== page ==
The S&P 500 has been on a tear in 2019, rising 29% year-to-date. Continuing the longest bull market in United States history, investor sentiment remains positive. However, there are lingering issues such as the impeachment trial of the United States president, a continuing trade war between the U.S. and China, a slowing global economy, and the decision by Britain to exit (Brexit) the European Union.
Despite these potentially problematic events, three factors have strengthened the bullish narrative for stocks in 2020.
1. Record-low unemployment continues
Unemployment is at a 50-year low, according to the Bureau of Labor Statistics. With more than 6.4 million jobs added since the beginning of the Trump administration, the United States unemployment rate fell to 3.5% in September -- the lowest rate since May 1969.
Low unemployment has historically been viewed as a negative factor by investors since it traditionally raises pressure for the Federal Reserve to increase interest rates. Increasing the costs of borrowing and slowing down the economy is a tactic often used to prevent runaway inflation. Normally, higher inflation would follow low unemployment; however, this economic cycle has bucked the trend.
The current economic cycle is not seeing signs of increased inflation, and despite the low unemployment, other macroeconomic headwinds have convinced the Federal Reserve to decrease interest rates three times in 2019 -- allowing rates to fluctuate between 1.5% and 1.75%. The decrease has been used to counteract the slowdown caused by the trade war between the U.S. and China and the slowdown in the global economy. The overall expectation for the Federal Reserve is to keep interest rates steady in 2020, which is great news for stocks.
2. Stable consumer spending keeps boosting GDP
A measure of goods and services purchased by United States residents, consumer spending is the heart of U.S. economic growth these days, making up two-thirds of gross domestic product (GDP). The Bureau of Economic Analysis announced that in the third quarter of 2019, consumer spending was $14.7 trillion -- 68% of the GDP of $21.54 trillion.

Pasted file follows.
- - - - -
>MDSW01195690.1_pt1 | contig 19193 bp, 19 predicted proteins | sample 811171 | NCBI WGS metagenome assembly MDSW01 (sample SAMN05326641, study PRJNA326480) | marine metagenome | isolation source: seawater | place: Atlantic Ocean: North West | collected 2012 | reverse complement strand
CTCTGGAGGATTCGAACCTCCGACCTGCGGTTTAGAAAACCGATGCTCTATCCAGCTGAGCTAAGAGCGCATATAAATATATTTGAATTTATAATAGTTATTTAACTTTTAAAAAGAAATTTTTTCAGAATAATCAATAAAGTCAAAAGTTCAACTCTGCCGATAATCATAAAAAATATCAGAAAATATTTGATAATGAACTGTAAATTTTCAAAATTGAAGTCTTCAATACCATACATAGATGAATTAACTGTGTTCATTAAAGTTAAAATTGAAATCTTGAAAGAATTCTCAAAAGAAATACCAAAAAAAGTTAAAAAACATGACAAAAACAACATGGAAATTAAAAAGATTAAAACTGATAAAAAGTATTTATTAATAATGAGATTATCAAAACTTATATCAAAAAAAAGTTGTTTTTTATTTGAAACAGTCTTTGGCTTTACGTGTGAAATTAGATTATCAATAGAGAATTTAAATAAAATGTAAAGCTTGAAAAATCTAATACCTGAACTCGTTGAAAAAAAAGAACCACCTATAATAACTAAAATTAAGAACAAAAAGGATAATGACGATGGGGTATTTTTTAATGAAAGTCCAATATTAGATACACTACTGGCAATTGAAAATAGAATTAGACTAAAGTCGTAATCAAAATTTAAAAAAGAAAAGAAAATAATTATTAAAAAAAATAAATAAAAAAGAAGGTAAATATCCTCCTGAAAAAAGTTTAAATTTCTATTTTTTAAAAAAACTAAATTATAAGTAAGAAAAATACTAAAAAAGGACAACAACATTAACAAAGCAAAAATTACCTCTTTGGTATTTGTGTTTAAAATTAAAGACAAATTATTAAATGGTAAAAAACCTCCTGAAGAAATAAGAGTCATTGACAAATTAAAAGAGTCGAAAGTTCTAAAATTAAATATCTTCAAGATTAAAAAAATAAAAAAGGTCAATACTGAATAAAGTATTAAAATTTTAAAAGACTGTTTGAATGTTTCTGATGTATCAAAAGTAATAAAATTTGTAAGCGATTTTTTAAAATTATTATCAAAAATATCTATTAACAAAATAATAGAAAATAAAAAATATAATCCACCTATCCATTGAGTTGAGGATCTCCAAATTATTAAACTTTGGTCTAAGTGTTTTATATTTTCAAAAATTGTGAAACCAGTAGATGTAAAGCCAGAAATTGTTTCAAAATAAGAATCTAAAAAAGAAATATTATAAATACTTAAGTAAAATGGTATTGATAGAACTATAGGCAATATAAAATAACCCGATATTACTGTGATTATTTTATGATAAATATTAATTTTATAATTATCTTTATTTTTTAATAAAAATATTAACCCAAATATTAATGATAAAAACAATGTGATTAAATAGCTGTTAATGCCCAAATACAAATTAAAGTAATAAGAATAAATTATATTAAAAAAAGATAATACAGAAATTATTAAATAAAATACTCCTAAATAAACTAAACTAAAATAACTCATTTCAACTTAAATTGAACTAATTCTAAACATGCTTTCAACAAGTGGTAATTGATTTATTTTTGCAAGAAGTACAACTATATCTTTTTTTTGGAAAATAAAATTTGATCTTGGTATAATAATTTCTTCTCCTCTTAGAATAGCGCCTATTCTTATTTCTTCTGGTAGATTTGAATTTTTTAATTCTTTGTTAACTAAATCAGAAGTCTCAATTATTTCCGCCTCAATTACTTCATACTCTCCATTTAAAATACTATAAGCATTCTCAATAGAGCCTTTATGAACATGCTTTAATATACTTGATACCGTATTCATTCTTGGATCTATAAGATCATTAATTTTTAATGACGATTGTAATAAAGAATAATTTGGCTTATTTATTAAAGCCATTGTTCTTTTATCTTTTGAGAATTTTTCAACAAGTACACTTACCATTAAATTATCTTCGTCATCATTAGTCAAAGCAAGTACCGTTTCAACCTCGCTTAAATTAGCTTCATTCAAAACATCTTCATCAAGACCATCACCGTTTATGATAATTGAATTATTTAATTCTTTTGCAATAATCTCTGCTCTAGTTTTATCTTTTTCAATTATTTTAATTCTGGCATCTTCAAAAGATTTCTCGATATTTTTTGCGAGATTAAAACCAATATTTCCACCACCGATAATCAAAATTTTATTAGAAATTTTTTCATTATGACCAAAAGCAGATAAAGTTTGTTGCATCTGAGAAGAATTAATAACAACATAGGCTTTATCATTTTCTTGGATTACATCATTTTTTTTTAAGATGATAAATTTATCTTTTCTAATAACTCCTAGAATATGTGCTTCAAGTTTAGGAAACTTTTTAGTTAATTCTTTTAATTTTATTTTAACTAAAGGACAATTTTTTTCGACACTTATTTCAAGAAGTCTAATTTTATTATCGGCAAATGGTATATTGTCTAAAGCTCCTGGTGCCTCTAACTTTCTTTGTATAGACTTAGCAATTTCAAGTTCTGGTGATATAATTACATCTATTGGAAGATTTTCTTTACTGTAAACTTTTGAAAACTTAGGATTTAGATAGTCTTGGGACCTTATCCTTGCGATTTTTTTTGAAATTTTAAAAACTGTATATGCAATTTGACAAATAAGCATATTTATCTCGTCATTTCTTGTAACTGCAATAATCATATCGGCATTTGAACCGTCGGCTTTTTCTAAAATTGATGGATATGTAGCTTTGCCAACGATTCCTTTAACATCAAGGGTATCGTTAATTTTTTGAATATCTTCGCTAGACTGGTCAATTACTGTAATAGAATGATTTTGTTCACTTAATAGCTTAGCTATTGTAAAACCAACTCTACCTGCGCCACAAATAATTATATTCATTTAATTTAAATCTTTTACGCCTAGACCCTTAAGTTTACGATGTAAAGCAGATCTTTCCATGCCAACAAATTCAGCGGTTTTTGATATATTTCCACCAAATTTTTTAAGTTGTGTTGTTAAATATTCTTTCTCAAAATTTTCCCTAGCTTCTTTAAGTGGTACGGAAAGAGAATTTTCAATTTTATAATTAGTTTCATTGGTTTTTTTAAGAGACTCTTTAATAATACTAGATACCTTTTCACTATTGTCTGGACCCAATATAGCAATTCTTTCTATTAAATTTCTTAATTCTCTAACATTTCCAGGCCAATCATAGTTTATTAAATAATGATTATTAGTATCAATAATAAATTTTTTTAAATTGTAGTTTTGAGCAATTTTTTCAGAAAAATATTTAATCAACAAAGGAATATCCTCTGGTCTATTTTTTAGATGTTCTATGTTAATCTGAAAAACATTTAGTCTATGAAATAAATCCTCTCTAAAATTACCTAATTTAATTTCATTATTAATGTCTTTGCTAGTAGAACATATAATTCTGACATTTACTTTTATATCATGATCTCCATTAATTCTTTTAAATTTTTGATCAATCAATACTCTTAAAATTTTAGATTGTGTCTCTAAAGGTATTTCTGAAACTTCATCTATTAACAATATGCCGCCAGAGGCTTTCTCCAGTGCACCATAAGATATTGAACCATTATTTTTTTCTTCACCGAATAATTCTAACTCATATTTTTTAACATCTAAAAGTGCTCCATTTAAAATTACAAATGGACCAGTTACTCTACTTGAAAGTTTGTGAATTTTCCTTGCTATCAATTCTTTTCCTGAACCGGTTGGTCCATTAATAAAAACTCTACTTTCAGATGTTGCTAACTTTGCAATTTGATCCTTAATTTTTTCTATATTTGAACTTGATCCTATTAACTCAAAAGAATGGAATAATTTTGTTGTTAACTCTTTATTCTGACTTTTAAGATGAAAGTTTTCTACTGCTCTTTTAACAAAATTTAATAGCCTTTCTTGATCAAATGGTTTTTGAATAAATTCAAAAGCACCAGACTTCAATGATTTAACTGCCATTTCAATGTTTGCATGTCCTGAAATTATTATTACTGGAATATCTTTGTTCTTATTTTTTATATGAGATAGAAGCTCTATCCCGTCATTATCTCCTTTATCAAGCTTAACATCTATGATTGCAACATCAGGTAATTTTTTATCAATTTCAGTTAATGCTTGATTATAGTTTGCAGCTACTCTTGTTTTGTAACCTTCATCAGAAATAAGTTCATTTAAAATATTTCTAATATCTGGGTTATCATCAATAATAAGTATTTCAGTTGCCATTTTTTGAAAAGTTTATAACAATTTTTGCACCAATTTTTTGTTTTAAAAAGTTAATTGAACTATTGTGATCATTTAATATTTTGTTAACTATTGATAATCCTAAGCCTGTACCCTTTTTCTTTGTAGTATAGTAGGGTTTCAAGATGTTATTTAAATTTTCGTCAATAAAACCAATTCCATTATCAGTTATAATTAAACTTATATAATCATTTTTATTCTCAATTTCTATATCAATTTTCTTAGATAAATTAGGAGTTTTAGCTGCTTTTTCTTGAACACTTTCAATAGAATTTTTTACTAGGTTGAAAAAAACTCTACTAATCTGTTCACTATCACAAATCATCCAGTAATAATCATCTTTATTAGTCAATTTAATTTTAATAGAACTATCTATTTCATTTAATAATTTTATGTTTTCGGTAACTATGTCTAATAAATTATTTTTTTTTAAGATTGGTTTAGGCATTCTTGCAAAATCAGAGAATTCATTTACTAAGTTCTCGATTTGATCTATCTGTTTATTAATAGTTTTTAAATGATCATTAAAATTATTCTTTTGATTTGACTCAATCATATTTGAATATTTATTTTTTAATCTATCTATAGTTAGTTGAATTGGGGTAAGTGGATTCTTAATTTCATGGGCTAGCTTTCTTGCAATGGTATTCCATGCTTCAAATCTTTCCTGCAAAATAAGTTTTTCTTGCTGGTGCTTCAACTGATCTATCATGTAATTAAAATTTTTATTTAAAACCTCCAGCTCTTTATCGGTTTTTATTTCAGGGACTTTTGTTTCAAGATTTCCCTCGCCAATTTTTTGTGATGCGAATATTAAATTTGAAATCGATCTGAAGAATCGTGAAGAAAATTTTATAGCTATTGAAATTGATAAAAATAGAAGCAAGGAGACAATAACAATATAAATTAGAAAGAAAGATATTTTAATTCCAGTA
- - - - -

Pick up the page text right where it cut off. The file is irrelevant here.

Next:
Consumer spending growth is expected to be flat into 2020, says the Conference Board, matching 2019's 2.6% growth rate. Fannie Mae's chief economist, Doug Duncan, stated during an interview with Reuters that domestic growth will continue into 2020 even as global uncertainty mounts.
3. Low interest rates stimulate borrowing
Keeping interest rates low stimulates the economy because the cost of borrowing is low, giving consumers and businesses access to cheaper debt. Used to control inflation, the federal funds rate is adjusted accordingly by the Federal Reserve to slow or speed up the overall economy.
Jerome Powell, the Federal Reserve chairman, stated in a recent interview that "we expect moderate growth to continue." The Federal Reserve predicts the U.S. economy will grow 2% in 2020, two-tenths of a percentage point lower from the overall 2.2% growth in 2019. Powell also stated that "for rates to move up, a significant move upward in inflation would need to be persistent." Simply stated, Powell does not see a need to increase the fund's rate in the near term unless inflation rises across multiple quarters.
A positive outlook for 2020
The ongoing U.S.-China trade war is impacting investor sentiment; however, President Trump announced a potential "phase one" partial agreement with China in October. There is speculation that the trade war will be ended before the November 2020 presidential elections, but this should be treated as just that -- speculation. President Trump has also announced that the negotiations can potentially go beyond the election into 2021.
If trade negotiations are better than expected at the beginning of 2020, an increase in business confidence and capital expenditures should follow shortly thereafter, boosting stocks even further.
As consumer spending remains healthy, led by record-low unemployment, investors should expect the economic expansion to continue in 2020 regardless of the trade war with China. Low interest rates should keep the cost of borrowing manageable, allowing companies to invest and grow. This should drive the economy upward and give momentum to the record-breaking economic expansion.